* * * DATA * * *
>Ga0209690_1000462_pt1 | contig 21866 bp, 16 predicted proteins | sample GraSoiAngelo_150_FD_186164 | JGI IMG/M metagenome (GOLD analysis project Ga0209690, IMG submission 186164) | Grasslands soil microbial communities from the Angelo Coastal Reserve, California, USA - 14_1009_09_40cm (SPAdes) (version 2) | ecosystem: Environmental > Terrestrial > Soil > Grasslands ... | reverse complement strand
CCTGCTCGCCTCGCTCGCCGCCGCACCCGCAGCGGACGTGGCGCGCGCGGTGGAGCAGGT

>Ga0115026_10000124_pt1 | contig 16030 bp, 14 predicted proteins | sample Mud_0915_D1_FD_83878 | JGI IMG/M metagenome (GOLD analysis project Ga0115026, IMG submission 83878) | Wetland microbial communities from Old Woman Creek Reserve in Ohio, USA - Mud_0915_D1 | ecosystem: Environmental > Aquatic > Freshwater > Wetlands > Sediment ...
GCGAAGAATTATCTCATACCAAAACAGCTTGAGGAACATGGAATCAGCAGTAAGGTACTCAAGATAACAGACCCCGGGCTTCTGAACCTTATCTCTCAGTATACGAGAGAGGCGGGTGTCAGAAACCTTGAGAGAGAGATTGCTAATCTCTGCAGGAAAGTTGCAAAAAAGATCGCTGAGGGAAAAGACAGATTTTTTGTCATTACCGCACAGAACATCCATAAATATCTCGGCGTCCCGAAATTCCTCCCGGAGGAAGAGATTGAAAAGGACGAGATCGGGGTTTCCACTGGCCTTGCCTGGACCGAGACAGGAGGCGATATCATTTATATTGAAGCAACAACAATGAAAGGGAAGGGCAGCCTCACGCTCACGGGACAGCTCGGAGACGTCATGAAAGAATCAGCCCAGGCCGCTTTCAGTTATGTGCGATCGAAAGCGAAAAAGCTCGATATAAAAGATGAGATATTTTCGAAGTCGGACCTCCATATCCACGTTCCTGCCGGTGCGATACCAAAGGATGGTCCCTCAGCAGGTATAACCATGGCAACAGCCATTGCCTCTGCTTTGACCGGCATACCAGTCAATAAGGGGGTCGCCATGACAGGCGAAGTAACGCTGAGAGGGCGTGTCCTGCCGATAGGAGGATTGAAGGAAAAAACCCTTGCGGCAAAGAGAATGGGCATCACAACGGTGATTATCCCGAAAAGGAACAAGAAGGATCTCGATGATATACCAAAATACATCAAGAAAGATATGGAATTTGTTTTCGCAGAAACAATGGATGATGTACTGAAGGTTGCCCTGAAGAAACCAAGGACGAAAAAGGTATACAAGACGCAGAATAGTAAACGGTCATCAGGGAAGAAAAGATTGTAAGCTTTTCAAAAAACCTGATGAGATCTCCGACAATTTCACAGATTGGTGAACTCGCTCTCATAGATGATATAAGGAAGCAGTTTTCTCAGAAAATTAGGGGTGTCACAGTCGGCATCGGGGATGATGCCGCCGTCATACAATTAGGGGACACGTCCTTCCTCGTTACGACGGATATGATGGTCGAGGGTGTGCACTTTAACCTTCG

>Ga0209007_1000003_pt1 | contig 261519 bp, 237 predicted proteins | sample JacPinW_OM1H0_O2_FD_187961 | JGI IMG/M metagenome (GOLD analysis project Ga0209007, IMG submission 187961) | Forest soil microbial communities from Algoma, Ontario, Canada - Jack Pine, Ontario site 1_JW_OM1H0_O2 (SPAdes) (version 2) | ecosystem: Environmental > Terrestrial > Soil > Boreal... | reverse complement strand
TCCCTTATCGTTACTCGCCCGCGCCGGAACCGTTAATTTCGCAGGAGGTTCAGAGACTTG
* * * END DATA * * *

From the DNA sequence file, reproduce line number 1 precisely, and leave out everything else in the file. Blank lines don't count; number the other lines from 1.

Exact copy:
>Ga0209690_1000462_pt1 | contig 21866 bp, 16 predicted proteins | sample GraSoiAngelo_150_FD_186164 | JGI IMG/M metagenome (GOLD analysis project Ga0209690, IMG submission 186164) | Grasslands soil microbial communities from the Angelo Coastal Reserve, California, USA - 14_1009_09_40cm (SPAdes) (version 2) | ecosystem: Environmental > Terrestrial > Soil > Grasslands ... | reverse complement strand